• Anyone authorized with documentation by the above parties

How to Obtain a Death Certificate in Florida

Many residents may wonder, “How do I get a death certificate in Florida?” after the death of a loved one. Residents may request a death certificate online, in-person and by mail. Customers submitting an application for death certificate documentation should be sure to gather necessary identifying information of the deceased and personal documentation that will allow the applicant to provide proof of relation to the deceased, if necessary. Applicants wondering how to get a death certificate in Florida may check with their county or state Bureau of Vital Statistics office to submit the appropriate application. Alternatively, they may simply apply for a death record online for faster service.

Note: Applicants wondering, “How long does it take to get a death certificate in Florida?” are informed that state statutes mandate that the Bureau of Vital Statistics should receive death records no later than five days after a person’s death, but before the disposal of the body. Customers may submit their application for death certificates after this period and then wait the necessary processing time.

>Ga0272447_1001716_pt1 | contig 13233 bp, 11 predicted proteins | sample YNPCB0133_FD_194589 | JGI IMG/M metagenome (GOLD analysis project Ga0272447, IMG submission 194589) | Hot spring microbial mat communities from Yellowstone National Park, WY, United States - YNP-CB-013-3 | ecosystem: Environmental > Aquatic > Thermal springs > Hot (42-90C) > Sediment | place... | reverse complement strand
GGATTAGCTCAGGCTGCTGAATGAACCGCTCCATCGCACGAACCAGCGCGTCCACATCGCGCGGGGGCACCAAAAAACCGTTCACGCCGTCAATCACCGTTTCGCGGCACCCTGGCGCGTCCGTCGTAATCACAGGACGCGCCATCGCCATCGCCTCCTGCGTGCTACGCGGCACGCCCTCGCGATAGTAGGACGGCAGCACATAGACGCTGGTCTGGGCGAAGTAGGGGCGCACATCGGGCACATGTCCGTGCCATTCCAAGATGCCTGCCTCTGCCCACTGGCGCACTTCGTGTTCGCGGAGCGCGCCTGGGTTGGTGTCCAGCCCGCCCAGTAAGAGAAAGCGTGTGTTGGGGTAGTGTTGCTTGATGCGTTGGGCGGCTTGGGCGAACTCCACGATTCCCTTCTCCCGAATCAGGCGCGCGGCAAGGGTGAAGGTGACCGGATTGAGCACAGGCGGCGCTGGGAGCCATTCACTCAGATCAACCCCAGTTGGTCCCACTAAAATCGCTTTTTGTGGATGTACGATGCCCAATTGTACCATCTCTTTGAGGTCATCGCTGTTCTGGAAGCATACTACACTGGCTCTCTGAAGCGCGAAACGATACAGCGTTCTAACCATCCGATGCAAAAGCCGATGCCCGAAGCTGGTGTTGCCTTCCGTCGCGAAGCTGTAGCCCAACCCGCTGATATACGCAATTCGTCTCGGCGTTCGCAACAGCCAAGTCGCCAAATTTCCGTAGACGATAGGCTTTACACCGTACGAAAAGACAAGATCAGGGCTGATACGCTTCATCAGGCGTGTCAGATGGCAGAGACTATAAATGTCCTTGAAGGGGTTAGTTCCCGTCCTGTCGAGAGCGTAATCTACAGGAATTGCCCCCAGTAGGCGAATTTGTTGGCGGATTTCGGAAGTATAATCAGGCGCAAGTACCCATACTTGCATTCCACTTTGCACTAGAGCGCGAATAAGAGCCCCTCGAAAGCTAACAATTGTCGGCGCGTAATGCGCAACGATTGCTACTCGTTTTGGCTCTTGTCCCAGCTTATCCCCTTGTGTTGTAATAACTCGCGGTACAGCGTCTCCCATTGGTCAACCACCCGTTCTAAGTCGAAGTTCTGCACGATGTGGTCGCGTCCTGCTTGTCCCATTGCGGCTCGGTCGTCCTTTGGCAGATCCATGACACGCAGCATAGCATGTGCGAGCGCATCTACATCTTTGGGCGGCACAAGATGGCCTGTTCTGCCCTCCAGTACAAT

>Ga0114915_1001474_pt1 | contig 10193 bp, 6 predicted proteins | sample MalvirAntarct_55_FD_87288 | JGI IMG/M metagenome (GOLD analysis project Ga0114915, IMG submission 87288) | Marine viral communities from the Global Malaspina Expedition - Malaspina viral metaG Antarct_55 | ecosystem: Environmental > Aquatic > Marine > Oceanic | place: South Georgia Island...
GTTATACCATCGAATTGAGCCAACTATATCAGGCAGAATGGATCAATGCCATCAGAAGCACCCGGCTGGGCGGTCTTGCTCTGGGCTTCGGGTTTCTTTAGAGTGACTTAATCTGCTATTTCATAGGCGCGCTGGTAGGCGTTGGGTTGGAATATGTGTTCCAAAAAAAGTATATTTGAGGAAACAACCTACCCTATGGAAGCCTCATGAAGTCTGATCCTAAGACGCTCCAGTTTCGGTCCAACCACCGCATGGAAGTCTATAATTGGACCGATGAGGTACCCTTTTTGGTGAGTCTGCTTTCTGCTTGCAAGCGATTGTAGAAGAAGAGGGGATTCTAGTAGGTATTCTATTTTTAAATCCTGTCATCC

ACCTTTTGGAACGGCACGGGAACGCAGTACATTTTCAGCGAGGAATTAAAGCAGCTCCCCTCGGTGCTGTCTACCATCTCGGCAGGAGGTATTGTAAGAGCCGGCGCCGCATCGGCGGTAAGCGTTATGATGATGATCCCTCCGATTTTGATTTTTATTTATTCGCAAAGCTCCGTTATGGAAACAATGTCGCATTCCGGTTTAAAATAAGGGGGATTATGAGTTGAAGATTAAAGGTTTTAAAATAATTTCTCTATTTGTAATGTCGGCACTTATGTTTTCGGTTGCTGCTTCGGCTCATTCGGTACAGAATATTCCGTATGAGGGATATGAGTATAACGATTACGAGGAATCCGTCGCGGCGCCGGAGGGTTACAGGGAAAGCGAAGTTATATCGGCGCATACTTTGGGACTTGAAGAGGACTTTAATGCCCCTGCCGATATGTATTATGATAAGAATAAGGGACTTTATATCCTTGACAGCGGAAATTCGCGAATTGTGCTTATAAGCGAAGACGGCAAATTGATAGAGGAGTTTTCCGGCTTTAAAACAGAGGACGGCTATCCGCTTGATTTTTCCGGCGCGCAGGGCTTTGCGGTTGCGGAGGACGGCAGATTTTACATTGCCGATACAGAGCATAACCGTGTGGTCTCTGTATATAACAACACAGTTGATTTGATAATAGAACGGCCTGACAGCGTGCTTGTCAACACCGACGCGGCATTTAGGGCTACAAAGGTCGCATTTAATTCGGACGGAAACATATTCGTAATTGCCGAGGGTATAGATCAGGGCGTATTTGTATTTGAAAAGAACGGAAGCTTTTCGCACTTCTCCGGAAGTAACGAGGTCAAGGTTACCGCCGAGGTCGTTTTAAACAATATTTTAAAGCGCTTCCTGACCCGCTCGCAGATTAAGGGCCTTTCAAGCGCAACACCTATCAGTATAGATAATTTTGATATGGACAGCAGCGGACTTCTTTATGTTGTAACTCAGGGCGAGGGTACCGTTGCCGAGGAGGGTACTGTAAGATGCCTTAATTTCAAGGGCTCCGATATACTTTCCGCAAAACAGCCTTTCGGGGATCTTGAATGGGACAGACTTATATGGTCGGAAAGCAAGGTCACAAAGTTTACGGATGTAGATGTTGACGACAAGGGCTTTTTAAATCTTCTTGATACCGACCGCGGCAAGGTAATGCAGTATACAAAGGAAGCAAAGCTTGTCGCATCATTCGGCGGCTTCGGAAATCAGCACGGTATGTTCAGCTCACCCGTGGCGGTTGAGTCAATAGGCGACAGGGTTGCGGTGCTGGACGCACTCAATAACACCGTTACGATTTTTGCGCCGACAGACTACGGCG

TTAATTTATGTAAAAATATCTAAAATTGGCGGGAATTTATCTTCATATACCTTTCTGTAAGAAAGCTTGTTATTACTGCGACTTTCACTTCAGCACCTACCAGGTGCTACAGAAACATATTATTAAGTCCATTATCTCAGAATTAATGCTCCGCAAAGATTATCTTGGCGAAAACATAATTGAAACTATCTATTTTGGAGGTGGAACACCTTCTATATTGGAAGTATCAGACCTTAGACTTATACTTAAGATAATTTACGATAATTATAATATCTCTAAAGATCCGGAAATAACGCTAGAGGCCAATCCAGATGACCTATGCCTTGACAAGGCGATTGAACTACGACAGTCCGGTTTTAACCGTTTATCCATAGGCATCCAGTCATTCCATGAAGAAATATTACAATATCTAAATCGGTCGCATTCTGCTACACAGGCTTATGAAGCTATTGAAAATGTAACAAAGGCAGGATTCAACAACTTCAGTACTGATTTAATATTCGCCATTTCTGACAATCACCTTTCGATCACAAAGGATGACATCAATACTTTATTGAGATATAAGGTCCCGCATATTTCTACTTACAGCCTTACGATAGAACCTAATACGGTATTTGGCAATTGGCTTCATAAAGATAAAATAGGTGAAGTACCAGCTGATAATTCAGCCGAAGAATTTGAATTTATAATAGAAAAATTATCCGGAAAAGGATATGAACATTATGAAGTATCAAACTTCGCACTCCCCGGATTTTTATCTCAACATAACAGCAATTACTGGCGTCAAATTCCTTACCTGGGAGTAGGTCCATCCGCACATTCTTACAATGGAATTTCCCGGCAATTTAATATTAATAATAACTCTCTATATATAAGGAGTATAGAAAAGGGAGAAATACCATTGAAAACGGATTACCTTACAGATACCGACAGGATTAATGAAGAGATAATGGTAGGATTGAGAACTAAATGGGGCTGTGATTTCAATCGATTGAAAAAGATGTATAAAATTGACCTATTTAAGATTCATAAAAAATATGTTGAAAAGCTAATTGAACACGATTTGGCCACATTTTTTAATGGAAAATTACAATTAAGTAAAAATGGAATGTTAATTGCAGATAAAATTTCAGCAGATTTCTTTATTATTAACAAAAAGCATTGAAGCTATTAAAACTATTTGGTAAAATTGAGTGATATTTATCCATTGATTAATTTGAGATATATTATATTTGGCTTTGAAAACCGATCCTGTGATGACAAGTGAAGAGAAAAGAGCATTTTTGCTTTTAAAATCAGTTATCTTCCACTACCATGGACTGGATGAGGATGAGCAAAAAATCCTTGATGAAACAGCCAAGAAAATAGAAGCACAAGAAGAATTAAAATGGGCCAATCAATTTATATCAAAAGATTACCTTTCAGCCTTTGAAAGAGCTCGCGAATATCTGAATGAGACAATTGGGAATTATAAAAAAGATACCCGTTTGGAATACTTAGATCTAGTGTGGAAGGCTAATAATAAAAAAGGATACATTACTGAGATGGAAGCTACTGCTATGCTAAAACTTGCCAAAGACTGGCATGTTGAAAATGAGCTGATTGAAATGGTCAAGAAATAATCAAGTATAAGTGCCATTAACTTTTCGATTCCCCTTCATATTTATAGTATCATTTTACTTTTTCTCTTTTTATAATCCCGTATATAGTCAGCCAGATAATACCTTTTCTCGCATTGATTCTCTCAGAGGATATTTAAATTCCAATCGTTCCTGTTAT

By Mail

You may apply for FL death records with the Bureau of Vital Statistics by mail. If requesting to find death certificate documentation with cause of death included, then you can use the mailing option to do so. Mail-in requests for death certificate documentation require you to provide proof of relationship to the deceased with acceptable identification or information proving your identity. In addition to the FL death certificate application, you must provide an approved form of payment for the necessary fees. If you send your request by mail, then you may have to wait several weeks for results.

In Person

You may submit a Florida death certificate application by walking in to the state or county Bureau of Vital Statistics. The in-person death record request method requires you to fill out the Bureau’s application or submit a letter stating the deceased’s personal information and facts of death. Your personal information and relationship to the deceased should also be submitted. To request FL death records in person at any Bureau office, you must visit during business hours, which may inconvenience your personal schedule.

Online

The easiest way to get Florida death records online is right here. The online method for ordering death certificates allows you to order from the comfort of your own home without worrying about the Bureau’s office hours. Additionally, you may pay with a credit card, which is typically a more convenient method of payment for applicants.

Death Certificate Search and Death Index in Florida

You may search Florida death certificates through county databases to locate information on a person’s death to see if you are able to order a certificate. With a death index, you can use the information to verify and prevent identity theft of deceased citizens. You can also gather information for a family history project.